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Schnellman_Kelly - Pathophysiology of Nephrotoxic Acute...

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15 Pathophysiology of Nephrotoxic Acute Renal Failure H umans are exposed intentionally and unintentionally to a variety of diverse chemicals that harm the kidney. As the list of drugs, natural products, industrial chemicals and environ- mental pollutants that cause nephrotoxicity has increased, it has become clear that chemicals with very diverse chemical structures pro- duce nephrotoxicity. For example, the heavy metal HgCl 2 , the myco- toxin fumonisin B 1 , the immunosuppresant cyclosporin A, and the aminoglycoside antibiotics all produce acute renal failure but are not structurally related. Thus, it is not surprising that the cellular targets within the kidney and the mechanisms of cellular injury vary with dif- ferent toxicants. Nevertheless, there are similarities between chemical- induced acute tubular injury and ischemia/reperfusion injury. The tubular cells of the kidney are particularly vulnerable to toxi- cant-mediated injury due to their disproportionate exposure to circu- lating chemicals and transport processes that result in high intracellu- lar concentrations. It is generally thought that the parent chemical or a metabolite initiates toxicity through its covalent or noncovalent binding to cellular macromolecules or through their ability to produce reactive oxygen species. In either case the activity of the macromole- cule(s) is altered resulting in cell injury. For example, proteins and lipids in the plasma membrane, nucleus, lysosome, mitochondrion and cytosol are all targets of toxicants. If the toxicant causes oxidative stress both lipid peroxidation and protein oxidation have been shown to contribute to cell injury. In many cases mitochondria are a critical target and the lack of adenosine triphosphate (ATP) leads to cell injury due to the depen- dence of renal function on aerobic metabolism. The loss of ATP leads Rick G. Schnellmann Katrina J. Kelly C H A P T E R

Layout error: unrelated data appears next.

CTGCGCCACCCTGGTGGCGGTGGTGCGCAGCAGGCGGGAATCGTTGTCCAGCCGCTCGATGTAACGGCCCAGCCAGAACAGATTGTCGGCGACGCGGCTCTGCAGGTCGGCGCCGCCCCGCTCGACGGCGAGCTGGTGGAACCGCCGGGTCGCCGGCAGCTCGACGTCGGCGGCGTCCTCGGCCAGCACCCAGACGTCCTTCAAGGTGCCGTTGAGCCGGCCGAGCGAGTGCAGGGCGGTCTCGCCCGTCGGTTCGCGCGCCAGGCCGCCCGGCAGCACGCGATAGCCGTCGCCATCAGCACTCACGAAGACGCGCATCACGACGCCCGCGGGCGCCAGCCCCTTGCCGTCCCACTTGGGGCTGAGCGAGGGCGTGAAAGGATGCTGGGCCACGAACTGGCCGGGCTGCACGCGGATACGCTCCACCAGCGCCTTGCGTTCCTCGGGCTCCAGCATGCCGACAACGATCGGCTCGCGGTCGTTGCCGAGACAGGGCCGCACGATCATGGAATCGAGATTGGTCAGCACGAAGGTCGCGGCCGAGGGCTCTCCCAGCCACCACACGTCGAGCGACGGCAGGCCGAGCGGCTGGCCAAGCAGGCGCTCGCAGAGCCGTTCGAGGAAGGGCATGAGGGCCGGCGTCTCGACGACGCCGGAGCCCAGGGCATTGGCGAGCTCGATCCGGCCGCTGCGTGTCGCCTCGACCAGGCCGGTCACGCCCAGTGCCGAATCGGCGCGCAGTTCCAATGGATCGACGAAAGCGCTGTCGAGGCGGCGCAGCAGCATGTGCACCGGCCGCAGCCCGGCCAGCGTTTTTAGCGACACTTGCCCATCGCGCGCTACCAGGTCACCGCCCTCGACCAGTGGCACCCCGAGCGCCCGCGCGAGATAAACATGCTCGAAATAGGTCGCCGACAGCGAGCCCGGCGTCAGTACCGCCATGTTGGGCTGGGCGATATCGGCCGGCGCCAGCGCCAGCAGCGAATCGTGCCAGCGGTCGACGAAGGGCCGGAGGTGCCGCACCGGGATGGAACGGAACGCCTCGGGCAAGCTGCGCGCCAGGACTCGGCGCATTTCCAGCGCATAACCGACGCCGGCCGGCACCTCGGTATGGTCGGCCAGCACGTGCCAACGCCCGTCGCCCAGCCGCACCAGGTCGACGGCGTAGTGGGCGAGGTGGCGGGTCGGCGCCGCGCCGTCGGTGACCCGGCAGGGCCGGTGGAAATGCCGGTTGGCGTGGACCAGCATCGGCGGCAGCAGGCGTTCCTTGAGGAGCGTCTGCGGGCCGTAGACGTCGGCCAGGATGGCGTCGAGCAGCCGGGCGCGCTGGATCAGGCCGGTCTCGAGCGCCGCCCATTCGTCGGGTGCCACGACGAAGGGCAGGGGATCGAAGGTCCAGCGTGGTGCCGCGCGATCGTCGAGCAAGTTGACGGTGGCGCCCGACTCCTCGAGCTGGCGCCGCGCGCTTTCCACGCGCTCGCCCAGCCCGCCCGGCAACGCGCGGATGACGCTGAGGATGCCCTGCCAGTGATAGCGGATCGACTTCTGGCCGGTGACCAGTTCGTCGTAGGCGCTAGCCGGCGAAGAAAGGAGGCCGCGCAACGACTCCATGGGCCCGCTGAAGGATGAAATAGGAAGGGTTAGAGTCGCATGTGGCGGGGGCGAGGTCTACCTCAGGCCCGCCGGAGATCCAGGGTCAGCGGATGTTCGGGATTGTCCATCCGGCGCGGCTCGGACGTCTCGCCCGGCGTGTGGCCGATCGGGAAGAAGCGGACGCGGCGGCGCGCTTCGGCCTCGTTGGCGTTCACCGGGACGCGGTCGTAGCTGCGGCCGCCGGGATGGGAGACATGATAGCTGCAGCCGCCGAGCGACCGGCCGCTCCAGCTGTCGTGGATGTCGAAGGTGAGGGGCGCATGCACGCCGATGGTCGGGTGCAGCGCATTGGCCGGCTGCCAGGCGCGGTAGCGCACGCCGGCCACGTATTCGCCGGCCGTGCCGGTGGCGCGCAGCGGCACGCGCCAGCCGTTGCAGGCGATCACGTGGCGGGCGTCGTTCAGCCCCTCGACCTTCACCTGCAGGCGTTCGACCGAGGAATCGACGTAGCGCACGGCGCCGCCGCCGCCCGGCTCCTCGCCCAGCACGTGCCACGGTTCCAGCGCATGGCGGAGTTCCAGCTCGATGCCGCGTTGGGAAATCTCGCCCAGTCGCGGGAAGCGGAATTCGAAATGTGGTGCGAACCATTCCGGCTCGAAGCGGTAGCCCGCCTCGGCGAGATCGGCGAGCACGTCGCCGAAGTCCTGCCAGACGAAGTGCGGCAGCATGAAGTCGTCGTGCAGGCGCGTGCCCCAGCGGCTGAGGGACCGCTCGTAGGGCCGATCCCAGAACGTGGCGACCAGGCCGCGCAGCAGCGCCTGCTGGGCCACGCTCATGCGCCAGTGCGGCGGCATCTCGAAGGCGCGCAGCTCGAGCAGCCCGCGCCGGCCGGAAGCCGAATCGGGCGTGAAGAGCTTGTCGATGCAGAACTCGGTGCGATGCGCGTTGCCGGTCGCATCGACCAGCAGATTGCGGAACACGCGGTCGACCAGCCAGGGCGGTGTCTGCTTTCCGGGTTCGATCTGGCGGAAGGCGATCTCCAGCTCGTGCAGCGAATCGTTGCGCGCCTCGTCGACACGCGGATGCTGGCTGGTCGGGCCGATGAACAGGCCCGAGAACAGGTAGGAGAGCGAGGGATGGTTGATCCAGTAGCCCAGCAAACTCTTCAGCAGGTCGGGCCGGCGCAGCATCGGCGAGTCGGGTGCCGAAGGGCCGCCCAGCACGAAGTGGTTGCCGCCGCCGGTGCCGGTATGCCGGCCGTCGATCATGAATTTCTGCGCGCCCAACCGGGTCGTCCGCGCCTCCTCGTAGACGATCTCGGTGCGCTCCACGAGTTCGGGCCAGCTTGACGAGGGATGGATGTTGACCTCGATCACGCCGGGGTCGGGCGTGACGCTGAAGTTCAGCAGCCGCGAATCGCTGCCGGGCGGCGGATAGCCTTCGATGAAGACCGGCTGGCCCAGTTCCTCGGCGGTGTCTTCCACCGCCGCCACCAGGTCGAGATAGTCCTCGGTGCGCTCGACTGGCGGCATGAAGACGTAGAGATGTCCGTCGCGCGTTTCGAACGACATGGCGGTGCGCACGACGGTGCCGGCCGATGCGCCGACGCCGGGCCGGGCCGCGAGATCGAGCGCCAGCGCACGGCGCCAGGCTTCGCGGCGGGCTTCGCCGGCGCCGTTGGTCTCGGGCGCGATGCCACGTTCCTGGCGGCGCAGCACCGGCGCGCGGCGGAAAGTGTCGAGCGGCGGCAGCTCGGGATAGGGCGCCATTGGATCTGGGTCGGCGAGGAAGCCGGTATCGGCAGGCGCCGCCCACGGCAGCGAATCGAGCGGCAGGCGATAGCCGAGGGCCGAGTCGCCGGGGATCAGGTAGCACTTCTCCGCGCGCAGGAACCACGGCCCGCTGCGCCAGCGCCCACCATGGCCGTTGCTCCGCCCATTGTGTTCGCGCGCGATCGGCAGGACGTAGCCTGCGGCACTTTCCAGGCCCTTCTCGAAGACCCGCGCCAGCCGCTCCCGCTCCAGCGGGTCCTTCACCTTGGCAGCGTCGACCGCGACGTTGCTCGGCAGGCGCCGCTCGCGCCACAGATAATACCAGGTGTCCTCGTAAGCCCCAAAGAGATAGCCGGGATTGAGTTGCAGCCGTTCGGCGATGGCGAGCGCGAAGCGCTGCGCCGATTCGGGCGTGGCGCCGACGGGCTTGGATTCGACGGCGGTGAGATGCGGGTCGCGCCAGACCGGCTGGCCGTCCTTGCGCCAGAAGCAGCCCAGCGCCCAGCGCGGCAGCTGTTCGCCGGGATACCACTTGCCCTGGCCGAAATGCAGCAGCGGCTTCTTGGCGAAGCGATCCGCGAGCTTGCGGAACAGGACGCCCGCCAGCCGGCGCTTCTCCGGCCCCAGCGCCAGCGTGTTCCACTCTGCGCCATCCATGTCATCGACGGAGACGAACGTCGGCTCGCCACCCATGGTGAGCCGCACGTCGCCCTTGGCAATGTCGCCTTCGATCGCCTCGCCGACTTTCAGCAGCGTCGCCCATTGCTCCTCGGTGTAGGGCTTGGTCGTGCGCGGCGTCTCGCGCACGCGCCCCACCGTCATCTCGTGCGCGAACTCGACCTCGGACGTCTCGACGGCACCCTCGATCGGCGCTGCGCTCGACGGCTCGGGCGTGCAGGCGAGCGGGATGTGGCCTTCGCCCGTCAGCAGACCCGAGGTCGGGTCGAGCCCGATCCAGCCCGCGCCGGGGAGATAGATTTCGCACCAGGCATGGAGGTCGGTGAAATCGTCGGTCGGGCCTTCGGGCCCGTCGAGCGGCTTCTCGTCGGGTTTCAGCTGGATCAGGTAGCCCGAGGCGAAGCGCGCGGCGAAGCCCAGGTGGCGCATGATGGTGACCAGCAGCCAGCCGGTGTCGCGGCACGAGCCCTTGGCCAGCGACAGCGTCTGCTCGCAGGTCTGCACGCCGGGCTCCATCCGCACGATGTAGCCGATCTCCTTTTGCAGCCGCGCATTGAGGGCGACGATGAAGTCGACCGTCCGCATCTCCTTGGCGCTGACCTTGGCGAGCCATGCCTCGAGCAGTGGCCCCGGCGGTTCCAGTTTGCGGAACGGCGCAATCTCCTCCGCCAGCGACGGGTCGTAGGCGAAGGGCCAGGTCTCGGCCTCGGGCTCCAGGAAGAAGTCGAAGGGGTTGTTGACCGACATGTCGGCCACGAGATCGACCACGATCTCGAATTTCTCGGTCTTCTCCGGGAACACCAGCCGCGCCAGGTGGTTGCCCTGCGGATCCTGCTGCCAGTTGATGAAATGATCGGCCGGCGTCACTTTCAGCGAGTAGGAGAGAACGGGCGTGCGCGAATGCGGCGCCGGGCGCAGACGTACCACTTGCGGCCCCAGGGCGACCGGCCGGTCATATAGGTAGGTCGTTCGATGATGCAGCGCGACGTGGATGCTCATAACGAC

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15.2 Acute Renal Failure to disruption of cellular ion homeostasis with decreased cellular K + content, increased Na + content and membrane depolariza- tion. Increased cytosolic free Ca 2+ concentrations can occur in the early or late phase of cell injury and plays a critical role lead- ing to cell death. The increase in Ca 2+ can activate calcium acti- vated neutral proteases (calpains) that appear to contribute to the cell injury that occurs by a variety of toxicants. During the late phase of cell injury, there is an increase in Cl - influx, fol- lowed by the influx of increasing larger molecules that leads to cell lysis. Two additional enzymes appear to play an important role in cell injury, particularly oxidative injury. Phospholipase A 2 consists of a family of enzymes in which the activity of the cytosolic form increases during oxidative injury and contributes to cell death. Caspases are a family of cysteine proteases that are activated following oxidative injury and contribute to cell death.
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